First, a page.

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Last Saturday, Katie, Jackie, and I went to the mall. For the record, I dislike the mall. It’s actually worse than dislike — I’m not comfortable in the mall. When you combine Sbarro, Hot Topic, Cheesecake Factory, Brooks Brothers, Cinnabon, and kiosks peddling airbrushed hats with a lot of people walking around inside a huge building, it spurs anxiety for me. I feel this discomfort in every mall store except for Sears. Sears, I can deal with.

But, since JBJ came along, the mall has become a more enjoyable place. There’s something truly fun about seeing her reaction to all the different people and wall after wall lined with stuff.

On Saturday, we were browsing shoes and I found some fly pink Vans in a size 5. We secured Jackie’s little feet with the velcro straps and helped her to the floor so she could try them out. She walked directly to a handbag display, deliberately plucked a lavender purse from the rack, and proceeded to the floor-to-ceiling mirror. Katie and I watched on as she admired her couture for several minutes; we finally had to coax her away from her newly-accessorized reflection. Here are a couple of pictures.

Katie and I are baffled about the source of these designer genes. Neither of us care much about fashion. Granted, Katie is beautiful, as is Jackie, but that’s much different than being fashionable. My father (from whom I stole the title of this post) confirmed that my Granddaddy Buck liked tailored suits, but no other Jones would belong anywhere near a Milan runway unless an Alitalia 747 was involved.┬áThere isn’t an obvious high-fashion influence in Jackie’s daily life.

If she asks for a credit card for her second birthday, the answer will be “no.”


About a month ago, Katie and I left our daughter in the capable hands of Burns grandparents, Jones grandparents, and Uncle Ri and Aunt Mi, and went to Denver to see Steve, Ali, and Lex. A trip west to see the Savilles was long overdue.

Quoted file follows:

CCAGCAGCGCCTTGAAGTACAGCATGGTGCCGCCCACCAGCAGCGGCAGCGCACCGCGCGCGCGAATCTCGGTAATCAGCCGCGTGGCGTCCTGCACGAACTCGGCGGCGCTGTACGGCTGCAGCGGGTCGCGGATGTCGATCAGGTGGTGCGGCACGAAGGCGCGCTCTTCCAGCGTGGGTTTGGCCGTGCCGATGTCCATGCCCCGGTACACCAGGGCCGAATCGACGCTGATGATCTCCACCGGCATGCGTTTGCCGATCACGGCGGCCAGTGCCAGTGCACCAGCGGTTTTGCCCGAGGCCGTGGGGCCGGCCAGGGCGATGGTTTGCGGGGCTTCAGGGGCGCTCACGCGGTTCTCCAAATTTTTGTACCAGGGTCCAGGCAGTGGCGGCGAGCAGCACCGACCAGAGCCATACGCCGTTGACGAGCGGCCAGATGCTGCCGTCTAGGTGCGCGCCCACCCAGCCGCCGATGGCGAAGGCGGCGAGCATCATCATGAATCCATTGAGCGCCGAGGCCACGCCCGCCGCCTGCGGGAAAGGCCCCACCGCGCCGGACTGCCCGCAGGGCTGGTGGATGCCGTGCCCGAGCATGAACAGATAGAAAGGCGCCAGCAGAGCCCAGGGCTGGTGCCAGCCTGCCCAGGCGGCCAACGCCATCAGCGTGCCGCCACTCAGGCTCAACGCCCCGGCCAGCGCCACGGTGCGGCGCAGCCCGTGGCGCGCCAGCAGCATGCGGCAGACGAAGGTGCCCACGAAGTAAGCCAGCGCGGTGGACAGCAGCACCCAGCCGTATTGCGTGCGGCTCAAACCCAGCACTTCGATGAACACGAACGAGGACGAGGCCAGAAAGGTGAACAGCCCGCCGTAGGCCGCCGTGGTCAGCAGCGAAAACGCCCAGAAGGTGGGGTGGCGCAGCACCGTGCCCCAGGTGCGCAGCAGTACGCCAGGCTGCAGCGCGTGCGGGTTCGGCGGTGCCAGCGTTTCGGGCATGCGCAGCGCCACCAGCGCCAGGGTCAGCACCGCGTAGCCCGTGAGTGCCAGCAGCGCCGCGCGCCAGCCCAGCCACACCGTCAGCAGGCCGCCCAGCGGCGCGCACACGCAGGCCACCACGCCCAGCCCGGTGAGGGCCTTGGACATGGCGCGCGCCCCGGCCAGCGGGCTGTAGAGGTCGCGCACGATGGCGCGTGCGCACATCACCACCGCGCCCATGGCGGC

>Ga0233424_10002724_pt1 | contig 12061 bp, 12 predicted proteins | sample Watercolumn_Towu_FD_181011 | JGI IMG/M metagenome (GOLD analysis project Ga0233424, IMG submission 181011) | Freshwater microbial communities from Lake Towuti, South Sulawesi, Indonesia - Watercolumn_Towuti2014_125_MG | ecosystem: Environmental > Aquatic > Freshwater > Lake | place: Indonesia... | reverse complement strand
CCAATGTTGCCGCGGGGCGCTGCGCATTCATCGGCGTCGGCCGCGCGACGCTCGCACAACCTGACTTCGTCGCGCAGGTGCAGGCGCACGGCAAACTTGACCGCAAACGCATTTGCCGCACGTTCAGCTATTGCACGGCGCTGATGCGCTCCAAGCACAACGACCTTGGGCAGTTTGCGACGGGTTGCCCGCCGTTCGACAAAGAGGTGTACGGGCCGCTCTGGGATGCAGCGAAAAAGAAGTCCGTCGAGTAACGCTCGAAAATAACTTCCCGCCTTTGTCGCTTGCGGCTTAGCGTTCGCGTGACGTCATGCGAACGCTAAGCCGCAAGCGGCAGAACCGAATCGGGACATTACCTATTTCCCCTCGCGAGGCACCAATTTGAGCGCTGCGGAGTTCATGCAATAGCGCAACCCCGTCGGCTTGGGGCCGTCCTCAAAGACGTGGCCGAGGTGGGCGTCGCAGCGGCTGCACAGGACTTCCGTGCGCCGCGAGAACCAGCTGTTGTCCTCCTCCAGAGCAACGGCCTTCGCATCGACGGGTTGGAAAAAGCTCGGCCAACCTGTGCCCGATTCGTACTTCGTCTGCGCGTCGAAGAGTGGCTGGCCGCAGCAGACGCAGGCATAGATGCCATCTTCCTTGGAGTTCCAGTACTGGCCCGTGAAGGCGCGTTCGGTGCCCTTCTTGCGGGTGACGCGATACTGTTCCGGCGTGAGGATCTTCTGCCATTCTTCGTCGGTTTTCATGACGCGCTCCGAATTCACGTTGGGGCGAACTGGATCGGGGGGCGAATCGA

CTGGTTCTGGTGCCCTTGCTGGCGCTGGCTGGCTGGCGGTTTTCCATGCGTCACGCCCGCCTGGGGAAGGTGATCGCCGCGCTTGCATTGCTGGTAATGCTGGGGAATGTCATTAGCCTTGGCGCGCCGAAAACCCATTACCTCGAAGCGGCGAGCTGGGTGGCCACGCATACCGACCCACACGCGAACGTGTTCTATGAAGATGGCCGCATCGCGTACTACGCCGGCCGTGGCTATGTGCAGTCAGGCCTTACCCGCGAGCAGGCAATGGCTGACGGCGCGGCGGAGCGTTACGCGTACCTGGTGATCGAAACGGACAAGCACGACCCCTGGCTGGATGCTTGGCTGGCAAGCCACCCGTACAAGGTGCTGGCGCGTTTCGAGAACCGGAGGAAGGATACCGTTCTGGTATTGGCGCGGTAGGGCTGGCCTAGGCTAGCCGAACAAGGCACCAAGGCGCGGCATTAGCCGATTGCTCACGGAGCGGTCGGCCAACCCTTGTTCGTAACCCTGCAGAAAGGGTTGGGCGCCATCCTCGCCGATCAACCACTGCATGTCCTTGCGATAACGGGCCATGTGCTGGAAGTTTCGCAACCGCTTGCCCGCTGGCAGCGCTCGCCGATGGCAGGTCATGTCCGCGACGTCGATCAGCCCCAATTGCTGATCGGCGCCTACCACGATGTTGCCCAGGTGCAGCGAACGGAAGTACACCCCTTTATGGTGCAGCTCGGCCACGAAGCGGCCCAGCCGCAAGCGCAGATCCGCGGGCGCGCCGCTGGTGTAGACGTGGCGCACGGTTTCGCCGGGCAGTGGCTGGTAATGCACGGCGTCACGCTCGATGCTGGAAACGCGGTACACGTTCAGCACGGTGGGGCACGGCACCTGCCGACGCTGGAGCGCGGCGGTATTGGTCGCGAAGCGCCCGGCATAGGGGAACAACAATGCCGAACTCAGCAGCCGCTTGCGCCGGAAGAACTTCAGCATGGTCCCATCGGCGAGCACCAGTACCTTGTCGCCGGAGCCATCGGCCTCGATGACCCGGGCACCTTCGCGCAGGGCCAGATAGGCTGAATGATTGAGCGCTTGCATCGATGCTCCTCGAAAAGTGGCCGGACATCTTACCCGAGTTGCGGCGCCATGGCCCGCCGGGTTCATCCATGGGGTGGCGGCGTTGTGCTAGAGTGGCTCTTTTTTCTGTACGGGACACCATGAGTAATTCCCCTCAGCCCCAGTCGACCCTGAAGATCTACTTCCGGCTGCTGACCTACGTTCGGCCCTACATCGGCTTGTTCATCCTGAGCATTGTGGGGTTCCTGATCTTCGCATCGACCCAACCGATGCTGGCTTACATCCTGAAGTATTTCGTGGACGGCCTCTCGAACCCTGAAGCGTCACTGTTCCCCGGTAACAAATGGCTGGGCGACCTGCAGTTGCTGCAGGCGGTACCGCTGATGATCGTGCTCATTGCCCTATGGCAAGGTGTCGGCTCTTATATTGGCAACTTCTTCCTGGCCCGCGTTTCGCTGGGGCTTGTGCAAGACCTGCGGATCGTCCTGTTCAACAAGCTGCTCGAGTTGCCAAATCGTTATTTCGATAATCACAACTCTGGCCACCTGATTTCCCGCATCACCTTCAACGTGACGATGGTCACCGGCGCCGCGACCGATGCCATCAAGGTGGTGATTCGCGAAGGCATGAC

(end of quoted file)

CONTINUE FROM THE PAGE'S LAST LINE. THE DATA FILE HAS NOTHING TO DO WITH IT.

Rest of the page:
Our hosts tour-guided us through Denver, hiked us around Rocky Mountain National Park, braved a treacherous I-70 to get us to Breckenridge for a short day of skiing, and treated us as hospitably as possible.

I also learned two new games while in Denver:

  • the Ring Game, which tests the player’s motor skills and sanity as he pushes a ring on a chain steadily toward a target hook. For me, it was an exercise in futile calibration for the first two-and-a-half hours, followed by celebratory extrication when the ring finally found its mark.
  • the Geo-interpretation of Moving License Plates game, a Steve Saville original, tests the player’s knowledge of places and letter sequences. For more details, and a set of official rules, contact Steve.

I think I can speak for Katie; we’re not more excited about any new baby, anywhere (except for under our own roof), than we are for the little guy arriving in May at Jasmine Street. Here are some pictures from our time with the Savilles.

Note: If I see this tag anytime soon, I’m going to run the other way…

Image from Raleigh

Urban dirt-biking

I took this post-apocalyptic picture outside Jones Barber Shop in Raleigh last year.